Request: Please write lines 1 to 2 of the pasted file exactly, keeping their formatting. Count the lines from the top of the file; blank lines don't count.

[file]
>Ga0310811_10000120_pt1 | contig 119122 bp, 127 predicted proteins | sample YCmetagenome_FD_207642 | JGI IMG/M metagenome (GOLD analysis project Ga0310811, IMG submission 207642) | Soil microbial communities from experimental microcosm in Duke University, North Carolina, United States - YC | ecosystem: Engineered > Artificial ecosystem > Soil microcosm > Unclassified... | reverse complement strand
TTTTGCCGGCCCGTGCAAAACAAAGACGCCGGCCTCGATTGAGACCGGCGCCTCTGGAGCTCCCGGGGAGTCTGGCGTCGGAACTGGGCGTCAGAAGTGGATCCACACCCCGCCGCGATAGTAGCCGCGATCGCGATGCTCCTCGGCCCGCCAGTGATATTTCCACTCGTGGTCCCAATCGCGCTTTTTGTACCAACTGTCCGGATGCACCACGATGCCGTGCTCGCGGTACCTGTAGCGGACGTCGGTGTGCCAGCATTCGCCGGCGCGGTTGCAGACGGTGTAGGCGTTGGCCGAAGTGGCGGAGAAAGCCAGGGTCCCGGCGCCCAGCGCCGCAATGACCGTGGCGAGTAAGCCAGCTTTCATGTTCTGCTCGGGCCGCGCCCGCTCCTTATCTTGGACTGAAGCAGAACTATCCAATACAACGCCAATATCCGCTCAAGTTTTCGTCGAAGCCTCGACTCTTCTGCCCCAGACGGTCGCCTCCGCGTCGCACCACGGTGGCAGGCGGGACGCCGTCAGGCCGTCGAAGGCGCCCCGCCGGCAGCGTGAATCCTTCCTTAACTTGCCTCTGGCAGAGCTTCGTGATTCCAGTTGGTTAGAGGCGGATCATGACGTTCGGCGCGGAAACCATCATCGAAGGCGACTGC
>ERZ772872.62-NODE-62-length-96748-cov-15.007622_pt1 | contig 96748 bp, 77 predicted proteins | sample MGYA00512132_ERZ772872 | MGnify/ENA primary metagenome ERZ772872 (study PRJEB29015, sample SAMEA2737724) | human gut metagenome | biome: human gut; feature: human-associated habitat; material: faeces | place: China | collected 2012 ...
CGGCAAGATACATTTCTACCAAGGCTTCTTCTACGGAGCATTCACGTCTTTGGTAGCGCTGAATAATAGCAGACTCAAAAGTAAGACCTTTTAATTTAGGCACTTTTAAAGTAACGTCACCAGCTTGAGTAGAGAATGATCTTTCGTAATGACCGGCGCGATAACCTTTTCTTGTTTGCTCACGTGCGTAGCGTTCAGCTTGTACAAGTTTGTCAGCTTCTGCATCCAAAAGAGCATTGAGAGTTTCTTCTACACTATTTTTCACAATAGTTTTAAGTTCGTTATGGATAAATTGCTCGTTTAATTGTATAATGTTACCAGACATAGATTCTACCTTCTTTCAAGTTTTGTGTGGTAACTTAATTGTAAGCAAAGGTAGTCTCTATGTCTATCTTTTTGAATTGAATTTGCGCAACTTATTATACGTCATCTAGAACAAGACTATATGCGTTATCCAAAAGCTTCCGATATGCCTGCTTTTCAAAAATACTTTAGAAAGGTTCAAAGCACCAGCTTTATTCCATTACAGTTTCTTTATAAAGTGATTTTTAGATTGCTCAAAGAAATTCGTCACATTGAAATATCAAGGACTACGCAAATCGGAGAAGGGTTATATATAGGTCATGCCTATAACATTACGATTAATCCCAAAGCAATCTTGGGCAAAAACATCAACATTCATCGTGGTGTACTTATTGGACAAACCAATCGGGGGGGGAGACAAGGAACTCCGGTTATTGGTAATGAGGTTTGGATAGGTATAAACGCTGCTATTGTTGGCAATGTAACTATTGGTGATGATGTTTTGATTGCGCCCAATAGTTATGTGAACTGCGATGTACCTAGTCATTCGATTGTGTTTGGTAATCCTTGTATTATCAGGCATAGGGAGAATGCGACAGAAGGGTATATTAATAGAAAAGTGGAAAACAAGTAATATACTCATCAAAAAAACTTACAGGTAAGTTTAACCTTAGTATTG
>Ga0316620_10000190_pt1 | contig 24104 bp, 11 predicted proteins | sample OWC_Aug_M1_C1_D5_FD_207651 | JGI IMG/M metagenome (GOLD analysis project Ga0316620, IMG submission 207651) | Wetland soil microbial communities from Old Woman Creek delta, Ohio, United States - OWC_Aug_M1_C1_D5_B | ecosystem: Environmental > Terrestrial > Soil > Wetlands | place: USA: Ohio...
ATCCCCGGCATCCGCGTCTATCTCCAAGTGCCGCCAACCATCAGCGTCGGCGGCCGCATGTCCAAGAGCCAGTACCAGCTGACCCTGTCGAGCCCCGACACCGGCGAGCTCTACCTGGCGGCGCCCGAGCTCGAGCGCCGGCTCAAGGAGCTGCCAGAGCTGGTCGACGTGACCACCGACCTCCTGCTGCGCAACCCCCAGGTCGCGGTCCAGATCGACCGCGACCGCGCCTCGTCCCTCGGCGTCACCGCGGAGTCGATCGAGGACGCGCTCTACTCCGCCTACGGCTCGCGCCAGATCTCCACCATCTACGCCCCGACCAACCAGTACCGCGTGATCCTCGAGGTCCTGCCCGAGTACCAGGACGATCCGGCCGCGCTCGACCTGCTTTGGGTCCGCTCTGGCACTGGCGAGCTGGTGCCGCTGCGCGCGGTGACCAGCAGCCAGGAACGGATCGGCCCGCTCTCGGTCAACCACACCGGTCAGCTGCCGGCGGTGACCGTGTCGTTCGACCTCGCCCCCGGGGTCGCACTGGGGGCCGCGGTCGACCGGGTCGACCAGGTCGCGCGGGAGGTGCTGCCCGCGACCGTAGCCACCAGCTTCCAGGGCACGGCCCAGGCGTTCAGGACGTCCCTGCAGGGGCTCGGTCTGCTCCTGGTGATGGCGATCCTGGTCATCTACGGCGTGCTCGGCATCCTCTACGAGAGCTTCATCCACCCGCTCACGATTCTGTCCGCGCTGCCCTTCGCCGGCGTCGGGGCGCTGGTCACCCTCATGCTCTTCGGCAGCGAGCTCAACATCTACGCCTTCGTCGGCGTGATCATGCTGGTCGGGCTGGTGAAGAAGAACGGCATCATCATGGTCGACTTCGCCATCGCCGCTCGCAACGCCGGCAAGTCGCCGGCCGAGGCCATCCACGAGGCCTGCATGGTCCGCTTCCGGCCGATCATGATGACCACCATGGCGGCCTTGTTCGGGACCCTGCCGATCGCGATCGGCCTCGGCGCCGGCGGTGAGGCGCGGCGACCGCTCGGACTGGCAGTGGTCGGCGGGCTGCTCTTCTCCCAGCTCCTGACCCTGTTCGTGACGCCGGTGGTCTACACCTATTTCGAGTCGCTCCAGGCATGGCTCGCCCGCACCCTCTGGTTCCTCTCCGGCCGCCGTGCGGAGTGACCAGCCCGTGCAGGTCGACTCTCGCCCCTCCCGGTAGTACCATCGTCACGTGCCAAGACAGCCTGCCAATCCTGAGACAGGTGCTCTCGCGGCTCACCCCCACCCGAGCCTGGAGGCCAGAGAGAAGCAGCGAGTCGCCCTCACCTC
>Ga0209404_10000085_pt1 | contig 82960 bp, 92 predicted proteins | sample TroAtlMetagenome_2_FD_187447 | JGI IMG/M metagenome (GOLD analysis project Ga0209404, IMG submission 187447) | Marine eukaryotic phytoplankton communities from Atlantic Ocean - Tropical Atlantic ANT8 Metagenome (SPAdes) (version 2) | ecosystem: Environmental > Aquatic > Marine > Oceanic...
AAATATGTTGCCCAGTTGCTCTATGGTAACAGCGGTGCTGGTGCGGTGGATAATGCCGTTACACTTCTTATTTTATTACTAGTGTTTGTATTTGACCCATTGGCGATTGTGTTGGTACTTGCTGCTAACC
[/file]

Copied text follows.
>Ga0310811_10000120_pt1 | contig 119122 bp, 127 predicted proteins | sample YCmetagenome_FD_207642 | JGI IMG/M metagenome (GOLD analysis project Ga0310811, IMG submission 207642) | Soil microbial communities from experimental microcosm in Duke University, North Carolina, United States - YC | ecosystem: Engineered > Artificial ecosystem > Soil microcosm > Unclassified... | reverse complement strand
TTTTGCCGGCCCGTGCAAAACAAAGACGCCGGCCTCGATTGAGACCGGCGCCTCTGGAGCTCCCGGGGAGTCTGGCGTCGGAACTGGGCGTCAGAAGTGGATCCACACCCCGCCGCGATAGTAGCCGCGATCGCGATGCTCCTCGGCCCGCCAGTGATATTTCCACTCGTGGTCCCAATCGCGCTTTTTGTACCAACTGTCCGGATGCACCACGATGCCGTGCTCGCGGTACCTGTAGCGGACGTCGGTGTGCCAGCATTCGCCGGCGCGGTTGCAGACGGTGTAGGCGTTGGCCGAAGTGGCGGAGAAAGCCAGGGTCCCGGCGCCCAGCGCCGCAATGACCGTGGCGAGTAAGCCAGCTTTCATGTTCTGCTCGGGCCGCGCCCGCTCCTTATCTTGGACTGAAGCAGAACTATCCAATACAACGCCAATATCCGCTCAAGTTTTCGTCGAAGCCTCGACTCTTCTGCCCCAGACGGTCGCCTCCGCGTCGCACCACGGTGGCAGGCGGGACGCCGTCAGGCCGTCGAAGGCGCCCCGCCGGCAGCGTGAATCCTTCCTTAACTTGCCTCTGGCAGAGCTTCGTGATTCCAGTTGGTTAGAGGCGGATCATGACGTTCGGCGCGGAAACCATCATCGAAGGCGACTGC